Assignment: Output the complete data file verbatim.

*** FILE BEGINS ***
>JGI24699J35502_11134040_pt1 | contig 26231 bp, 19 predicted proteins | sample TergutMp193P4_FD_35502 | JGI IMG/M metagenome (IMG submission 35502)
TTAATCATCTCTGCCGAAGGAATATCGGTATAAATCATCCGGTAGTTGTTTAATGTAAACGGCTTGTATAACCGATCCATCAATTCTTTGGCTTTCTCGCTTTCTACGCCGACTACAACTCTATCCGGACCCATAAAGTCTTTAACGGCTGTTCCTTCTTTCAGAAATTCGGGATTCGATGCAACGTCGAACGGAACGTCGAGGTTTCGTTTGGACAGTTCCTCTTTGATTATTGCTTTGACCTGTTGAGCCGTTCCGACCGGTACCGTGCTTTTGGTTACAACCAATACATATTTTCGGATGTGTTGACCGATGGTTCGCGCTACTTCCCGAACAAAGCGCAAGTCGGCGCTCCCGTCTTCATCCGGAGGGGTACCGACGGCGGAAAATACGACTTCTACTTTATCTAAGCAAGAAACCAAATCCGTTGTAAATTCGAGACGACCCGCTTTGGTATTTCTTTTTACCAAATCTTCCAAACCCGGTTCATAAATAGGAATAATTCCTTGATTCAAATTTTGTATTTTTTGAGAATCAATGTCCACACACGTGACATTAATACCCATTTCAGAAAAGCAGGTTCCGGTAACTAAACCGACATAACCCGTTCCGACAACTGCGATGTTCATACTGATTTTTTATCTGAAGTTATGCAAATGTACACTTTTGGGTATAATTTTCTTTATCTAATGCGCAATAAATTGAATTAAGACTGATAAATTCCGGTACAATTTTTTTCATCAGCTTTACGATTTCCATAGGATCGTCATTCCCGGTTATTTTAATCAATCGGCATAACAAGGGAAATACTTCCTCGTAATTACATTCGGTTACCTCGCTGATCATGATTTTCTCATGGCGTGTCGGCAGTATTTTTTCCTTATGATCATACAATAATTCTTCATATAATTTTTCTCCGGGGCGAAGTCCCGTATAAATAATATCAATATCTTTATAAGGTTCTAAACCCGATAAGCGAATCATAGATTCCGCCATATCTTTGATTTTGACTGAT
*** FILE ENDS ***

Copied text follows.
>JGI24699J35502_11134040_pt1 | contig 26231 bp, 19 predicted proteins | sample TergutMp193P4_FD_35502 | JGI IMG/M metagenome (IMG submission 35502)
TTAATCATCTCTGCCGAAGGAATATCGGTATAAATCATCCGGTAGTTGTTTAATGTAAACGGCTTGTATAACCGATCCATCAATTCTTTGGCTTTCTCGCTTTCTACGCCGACTACAACTCTATCCGGACCCATAAAGTCTTTAACGGCTGTTCCTTCTTTCAGAAATTCGGGATTCGATGCAACGTCGAACGGAACGTCGAGGTTTCGTTTGGACAGTTCCTCTTTGATTATTGCTTTGACCTGTTGAGCCGTTCCGACCGGTACCGTGCTTTTGGTTACAACCAATACATATTTTCGGATGTGTTGACCGATGGTTCGCGCTACTTCCCGAACAAAGCGCAAGTCGGCGCTCCCGTCTTCATCCGGAGGGGTACCGACGGCGGAAAATACGACTTCTACTTTATCTAAGCAAGAAACCAAATCCGTTGTAAATTCGAGACGACCCGCTTTGGTATTTCTTTTTACCAAATCTTCCAAACCCGGTTCATAAATAGGAATAATTCCTTGATTCAAATTTTGTATTTTTTGAGAATCAATGTCCACACACGTGACATTAATACCCATTTCAGAAAAGCAGGTTCCGGTAACTAAACCGACATAACCCGTTCCGACAACTGCGATGTTCATACTGATTTTTTATCTGAAGTTATGCAAATGTACACTTTTGGGTATAATTTTCTTTATCTAATGCGCAATAAATTGAATTAAGACTGATAAATTCCGGTACAATTTTTTTCATCAGCTTTACGATTTCCATAGGATCGTCATTCCCGGTTATTTTAATCAATCGGCATAACAAGGGAAATACTTCCTCGTAATTACATTCGGTTACCTCGCTGATCATGATTTTCTCATGGCGTGTCGGCAGTATTTTTTCCTTATGATCATACAATAATTCTTCATATAATTTTTCTCCGGGGCGAAGTCCCGTATAAATAATATCAATATCTTTATAAGGTTCTAAACCCGATAAGCGAATCATAGATTCCGCCATATCTTTGATTTTGACTGAT